Commentary: Florida business leaders: Encourage, engage and energize Puerto Rican voters

Efforts to increase voter participation, including registering Puerto Rican voters and ensuring the community get to the polls on Nov. 6, have ramped up with less than two weeks left until Election Day.

Grassroots organizations like Alianza for Progress, Organize Florida, among others, have been the catalysts for these efforts. But, other forces would make an even more significant impact, and that is the business community and business leaders throughout Florida and Puerto Rico. It is the responsibility of businesses to step up to the plate and enforce how important getting out the vote is.

With 3.3 million Puerto Ricans on the island, a vote in Florida for a candidate running for Congress, governor, and other local, state, and national offices will determine the priorities and Puerto Rico's future — issues like recovering from Hurricane Maria and rebuilding the island. We need other leaders in the business sector to join efforts and take on more responsibility because they have the resources and opportunity to help cast a wider net when reaching out to Puerto Ricans.

The fact of the matter is that the right to vote is the most valuable tool a citizen has, and without utilizing it, a person devalues its worth in this country. I hate to sound harsh and blunt, but it’s the truth. If you turn your back on voting in an election, you’re turning your back on this country, your family, your neighbors, your friends. You are letting history repeat itself. Unfortunately, Puerto Ricans on the island do not have a voice when it comes to presidential and congressional elections, therefore Puerto Ricans in Florida -- and throughout the country -- must vote for those on the Island who are voiceless.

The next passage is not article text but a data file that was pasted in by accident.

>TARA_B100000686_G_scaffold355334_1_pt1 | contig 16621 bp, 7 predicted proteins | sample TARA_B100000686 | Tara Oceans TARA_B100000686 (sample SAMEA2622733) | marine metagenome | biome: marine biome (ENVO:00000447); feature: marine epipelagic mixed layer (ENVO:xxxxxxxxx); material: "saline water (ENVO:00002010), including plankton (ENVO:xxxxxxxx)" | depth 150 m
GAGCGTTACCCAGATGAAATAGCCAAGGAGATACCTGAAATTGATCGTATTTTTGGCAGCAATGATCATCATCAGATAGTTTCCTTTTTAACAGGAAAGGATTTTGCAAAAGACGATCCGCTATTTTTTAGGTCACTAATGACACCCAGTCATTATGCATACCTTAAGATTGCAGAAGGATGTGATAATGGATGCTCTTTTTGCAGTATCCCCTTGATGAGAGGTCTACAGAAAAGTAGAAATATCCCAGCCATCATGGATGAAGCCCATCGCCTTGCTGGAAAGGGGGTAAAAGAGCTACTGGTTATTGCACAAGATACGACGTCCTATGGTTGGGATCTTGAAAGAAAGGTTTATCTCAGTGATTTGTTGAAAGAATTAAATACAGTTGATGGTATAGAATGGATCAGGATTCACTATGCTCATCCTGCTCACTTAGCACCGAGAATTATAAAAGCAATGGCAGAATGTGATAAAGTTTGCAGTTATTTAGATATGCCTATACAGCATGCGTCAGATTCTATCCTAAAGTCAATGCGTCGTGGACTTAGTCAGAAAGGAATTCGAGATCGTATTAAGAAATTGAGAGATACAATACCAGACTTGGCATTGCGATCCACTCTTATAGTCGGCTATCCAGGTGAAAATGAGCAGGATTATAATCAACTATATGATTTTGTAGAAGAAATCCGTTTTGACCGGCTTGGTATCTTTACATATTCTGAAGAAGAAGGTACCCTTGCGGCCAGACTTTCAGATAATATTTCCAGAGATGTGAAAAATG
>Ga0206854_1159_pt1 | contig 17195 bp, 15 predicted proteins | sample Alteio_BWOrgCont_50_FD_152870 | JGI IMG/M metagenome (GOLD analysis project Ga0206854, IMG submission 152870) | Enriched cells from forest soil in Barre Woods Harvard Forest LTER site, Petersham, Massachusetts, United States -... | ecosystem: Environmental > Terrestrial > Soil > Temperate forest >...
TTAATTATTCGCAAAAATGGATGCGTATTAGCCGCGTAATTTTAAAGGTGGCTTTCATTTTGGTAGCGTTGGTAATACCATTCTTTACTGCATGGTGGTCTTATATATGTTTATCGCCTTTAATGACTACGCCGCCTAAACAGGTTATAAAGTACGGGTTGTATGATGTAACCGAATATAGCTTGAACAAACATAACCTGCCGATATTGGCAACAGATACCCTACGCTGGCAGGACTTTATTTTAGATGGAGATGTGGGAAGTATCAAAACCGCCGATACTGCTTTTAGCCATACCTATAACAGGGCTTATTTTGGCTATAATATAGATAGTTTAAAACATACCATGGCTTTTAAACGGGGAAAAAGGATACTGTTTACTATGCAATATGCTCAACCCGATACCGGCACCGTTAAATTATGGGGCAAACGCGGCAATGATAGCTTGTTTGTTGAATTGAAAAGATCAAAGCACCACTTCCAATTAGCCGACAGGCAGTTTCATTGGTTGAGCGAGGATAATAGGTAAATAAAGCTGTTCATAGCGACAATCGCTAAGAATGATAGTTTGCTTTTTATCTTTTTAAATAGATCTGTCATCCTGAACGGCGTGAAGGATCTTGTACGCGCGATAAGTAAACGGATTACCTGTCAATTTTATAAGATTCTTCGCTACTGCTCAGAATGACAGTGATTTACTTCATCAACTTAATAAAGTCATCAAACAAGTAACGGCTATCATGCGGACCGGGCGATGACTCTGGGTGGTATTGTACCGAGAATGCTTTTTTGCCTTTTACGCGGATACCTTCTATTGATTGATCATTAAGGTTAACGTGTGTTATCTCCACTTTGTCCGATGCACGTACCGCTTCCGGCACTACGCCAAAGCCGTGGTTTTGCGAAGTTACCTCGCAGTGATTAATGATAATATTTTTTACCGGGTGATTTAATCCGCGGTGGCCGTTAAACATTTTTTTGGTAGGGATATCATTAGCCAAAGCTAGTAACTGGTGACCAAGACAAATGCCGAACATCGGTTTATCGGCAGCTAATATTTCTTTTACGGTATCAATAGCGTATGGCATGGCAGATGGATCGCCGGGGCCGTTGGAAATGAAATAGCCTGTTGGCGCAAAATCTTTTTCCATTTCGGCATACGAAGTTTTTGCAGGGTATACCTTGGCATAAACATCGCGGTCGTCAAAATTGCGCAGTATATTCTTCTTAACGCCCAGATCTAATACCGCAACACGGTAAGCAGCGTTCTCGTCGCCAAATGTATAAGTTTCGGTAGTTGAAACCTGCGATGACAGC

The business community has been a group who sometimes are hesitant to get involved in civic engagement because they are afraid it can hurt their bottom line. However, certain individuals in the business world understand their civic duty does not only include casting a vote every election but helping those who are not entirely familiar with the process.

I’ve been a businessman in Puerto Rico for 40 years. I’ve committed myself to help serve in multiple community and philanthropic organizations. I ran for office in 2016 knowing how difficult it would be to win. I understand how critical getting people to vote is and also know the difficulties that come with it.

In 2016, Puerto Ricans in Florida saw great successes with the election of Boricuas to federal and state office. That’s why I’m raising my voice to make sure we continue building on that success. In these upcoming midterm elections, Puerto Ricans who made Florida home after Hurricane Maria have a unique opportunity to send a strong message about the importance of Puerto Rico. Equally as important, business leaders can show their communities that they grasp the urgency of that message and make arrangements so employees can exercise their right to vote. We can use our platforms as business leaders and job creators to encourage early voting and vote by mail, or allow for flexible schedules on Election Day.

That is the approach Puerto Rican business leaders like myself are taking. I believe the Puerto Rican vote is critical, and utilizing your vote to elect leaders who can advocate and fight for issues essential to the community is what the electoral process is all about.

Respeta Mi Gente, a coalition of advocacy, civil rights, faith and civic engagement organizations, announced in a media call that it had assisted in registering over 57,000 Latinos. Now, the group is asking voters who have registered to pledge to vote on or before Election Day on Nov. 6 -- and I’m doubling down on that request.

I am also asking those in the business community to join me in these efforts. By using the numerous resources it has in Florida, Puerto Rico, and across the country, the business community can enhance voter participation in this election, in the 2020 presidential election, and in elections going forward. The Puerto Rican community in Florida, the state of Florida, and the nation will greatly benefit from it.

Manuel Cidre is the founder and president of Los Cidrines, a market leader in the sale, distribution, and manufacturing of bakery products in Puerto Rico. Cidre is a former independent candidate for governor of Puerto Rico.

Kara Watkins